29 years old, Bosnian

2013: Young Director Award – Film Festival di Cannes


My wheel is not something physical, but mental, human, a driving force that can put us in motion.
My wheel is a human wheel, realised through an animated movie, in which we see our world spinning faster and faster.
I strongly believe that we need to constantly work on our inner wheels. Only if we manage to invent our own inner force can we invent new things that make our life easier

Only 29 years old, director Sandin Puce is originally from Bosnia Herzegovina, but studied directing at the prestigious Film Academy in Ludwigsburg, Germany.
He won the 2013 Young Director Award, given in conjunction with the Cannes Film Festival, for his film “Frenki”.
He was a co-founder of the Film Club and the Short Film Festival in Mostar, and has worked on projects for companies like Adidas, Johnnie Walker and Opel, as well as working for the New York film critic Howard Feinstein.

Sandin was interested in the relationship between the artists and the marketplace into which his work enters. This is an issue for writers in the most-part, but more pressingly, I think for script-writers and writers for cinema.
He was also interested in exploring the connection between producers, artists and creatives and the general populace, and what they might want from an artist, what was expected of the artist, and what an artist might want to say about this relationship. This was a question that arose repeatedly: what is the relation between the public and the artist, and how do they influence each other?

Sandin seemed to be of the opinion, somewhat congruent with my own, that the job of the artist was to lead the public – as modernism saw itself doing. The public cannot be sure of what it wants until the artist presents them with an idea, criticism and reverence come thereafter. In some sense, he suggested, the artist has to be ahead of the public in terms of taste, they can then be lead.
His presentation, a sketch for a film, sought to investigate the rapid technological advancements in the world with the effort of its human population. A wheel rotated in the centre of the screen, and as we get closer we see interlocking limbs; hands grasping feet, faces contorted; a human drive chain. Through a window in this Brueghelian drama, we witness the developing world, its growth animated by the movement of the human wheel. Sandin’s filmography is prodigious, he’s made adverts for some really big companies, and each one has been highly conceptual; mixing his unique style with an underlying philosophical idea. They are like charged short stories, potent and immediate.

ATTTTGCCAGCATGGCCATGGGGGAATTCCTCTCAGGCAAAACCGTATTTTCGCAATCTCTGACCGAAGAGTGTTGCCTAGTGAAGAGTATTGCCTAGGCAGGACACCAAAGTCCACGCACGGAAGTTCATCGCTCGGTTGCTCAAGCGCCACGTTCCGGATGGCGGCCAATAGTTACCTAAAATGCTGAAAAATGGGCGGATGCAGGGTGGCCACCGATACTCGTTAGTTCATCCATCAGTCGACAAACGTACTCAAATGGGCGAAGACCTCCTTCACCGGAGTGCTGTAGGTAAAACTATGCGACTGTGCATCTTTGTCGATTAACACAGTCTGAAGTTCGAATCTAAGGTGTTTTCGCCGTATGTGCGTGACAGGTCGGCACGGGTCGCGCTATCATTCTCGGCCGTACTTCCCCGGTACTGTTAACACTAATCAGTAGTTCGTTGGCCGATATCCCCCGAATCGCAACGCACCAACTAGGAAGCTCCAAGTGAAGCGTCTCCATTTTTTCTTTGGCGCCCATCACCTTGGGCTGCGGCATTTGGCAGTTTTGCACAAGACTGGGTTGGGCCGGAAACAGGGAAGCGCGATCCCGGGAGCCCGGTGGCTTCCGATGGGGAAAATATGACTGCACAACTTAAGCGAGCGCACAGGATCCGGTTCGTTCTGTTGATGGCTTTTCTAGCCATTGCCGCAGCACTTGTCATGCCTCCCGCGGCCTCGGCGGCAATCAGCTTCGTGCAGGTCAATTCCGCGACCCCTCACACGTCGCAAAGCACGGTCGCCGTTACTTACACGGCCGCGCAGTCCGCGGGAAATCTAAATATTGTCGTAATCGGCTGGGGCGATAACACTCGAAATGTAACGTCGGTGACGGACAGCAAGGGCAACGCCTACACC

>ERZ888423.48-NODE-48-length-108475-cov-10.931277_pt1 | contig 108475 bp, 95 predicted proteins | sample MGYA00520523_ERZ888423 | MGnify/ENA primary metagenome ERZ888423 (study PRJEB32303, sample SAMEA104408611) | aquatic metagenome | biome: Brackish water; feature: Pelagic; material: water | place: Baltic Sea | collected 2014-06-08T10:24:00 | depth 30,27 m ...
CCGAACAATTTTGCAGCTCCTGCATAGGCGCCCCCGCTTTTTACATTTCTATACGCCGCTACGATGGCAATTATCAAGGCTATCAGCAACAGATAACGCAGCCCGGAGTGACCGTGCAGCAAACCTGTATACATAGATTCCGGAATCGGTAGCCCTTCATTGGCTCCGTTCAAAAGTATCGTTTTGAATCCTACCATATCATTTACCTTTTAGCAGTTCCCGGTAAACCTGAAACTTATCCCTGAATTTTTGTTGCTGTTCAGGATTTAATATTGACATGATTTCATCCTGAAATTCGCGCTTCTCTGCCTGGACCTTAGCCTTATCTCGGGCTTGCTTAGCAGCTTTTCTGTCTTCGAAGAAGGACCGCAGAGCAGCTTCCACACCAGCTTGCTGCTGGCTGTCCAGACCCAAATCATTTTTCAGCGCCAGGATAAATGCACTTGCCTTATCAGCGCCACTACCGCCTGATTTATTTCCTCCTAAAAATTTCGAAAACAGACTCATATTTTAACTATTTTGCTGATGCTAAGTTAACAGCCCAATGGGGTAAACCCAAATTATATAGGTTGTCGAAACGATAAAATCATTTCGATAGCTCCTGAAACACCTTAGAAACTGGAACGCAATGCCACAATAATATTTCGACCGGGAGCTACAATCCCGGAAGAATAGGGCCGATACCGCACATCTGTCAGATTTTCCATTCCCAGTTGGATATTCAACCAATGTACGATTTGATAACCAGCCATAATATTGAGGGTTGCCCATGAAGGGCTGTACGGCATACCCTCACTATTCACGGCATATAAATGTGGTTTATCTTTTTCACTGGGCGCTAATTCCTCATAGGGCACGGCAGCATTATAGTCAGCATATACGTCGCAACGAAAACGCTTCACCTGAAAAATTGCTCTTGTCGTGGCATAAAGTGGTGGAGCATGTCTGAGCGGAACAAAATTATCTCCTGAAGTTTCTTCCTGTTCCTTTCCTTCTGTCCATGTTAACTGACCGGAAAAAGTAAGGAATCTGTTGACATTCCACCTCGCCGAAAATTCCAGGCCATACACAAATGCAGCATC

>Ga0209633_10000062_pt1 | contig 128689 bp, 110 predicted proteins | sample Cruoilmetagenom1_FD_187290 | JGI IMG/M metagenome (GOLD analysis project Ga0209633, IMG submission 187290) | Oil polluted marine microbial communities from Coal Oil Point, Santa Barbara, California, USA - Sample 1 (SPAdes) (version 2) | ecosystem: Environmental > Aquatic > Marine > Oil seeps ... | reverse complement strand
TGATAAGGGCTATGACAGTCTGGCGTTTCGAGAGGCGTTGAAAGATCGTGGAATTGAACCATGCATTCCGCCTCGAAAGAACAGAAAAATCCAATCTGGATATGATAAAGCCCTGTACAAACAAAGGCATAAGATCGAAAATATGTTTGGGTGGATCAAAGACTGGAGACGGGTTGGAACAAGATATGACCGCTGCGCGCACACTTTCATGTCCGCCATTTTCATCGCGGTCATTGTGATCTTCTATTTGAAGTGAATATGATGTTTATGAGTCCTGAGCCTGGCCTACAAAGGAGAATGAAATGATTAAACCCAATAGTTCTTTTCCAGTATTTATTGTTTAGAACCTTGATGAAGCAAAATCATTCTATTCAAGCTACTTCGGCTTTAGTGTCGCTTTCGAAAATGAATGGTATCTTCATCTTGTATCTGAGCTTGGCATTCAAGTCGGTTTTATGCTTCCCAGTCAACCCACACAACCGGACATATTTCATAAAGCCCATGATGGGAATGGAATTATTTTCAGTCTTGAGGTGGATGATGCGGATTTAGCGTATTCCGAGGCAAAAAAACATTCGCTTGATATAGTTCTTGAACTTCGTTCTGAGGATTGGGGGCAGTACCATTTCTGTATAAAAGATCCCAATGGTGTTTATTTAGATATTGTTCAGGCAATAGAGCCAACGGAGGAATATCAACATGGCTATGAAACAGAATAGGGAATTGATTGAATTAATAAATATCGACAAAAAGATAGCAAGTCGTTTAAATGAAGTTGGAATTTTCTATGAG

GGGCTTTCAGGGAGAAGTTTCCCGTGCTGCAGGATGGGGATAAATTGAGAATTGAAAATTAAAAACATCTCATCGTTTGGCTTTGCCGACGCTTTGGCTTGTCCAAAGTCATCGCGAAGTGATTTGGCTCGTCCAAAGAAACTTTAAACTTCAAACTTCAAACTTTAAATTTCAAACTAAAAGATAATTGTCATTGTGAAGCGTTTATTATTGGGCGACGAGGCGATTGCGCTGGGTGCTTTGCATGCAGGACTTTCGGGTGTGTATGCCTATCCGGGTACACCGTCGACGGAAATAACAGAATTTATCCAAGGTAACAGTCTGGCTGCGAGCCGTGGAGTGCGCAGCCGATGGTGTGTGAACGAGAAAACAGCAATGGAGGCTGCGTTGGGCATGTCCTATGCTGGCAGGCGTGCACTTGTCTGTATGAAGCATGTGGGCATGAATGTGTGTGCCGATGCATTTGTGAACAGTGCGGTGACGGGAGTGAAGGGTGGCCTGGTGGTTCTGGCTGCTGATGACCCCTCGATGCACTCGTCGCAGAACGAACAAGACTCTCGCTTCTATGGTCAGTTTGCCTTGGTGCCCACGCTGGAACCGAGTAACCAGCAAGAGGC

[Hanif Kureishi]

Do you consider your talent a gift or a burden?
I definitely see my talent as a great gift. The nice thing about this kind of gift is that it’s always changing, not like you are getting a computer or another object that does not evolve.

What you would do if one day you woke up and discovered you had lost your talent?
I would search for it in books, galleries, films and people until I found it again.

Who is the living talent you most admire?
People who pursue their dreams and beliefs.

What do you like about your talent and what don’t you like?
With my talent I never feel alone, and I like that very much. On the other hand, it takes a lot of time, like a little child, where you have sometimes less time for "normal" life.

When or where does your talent make you happy?
Always when I have a new idea, I'm happy.

If you could change your talent, how you would change it?
Honestly, I have no need to change it even I could, because it is constantly changing itself and thus me too.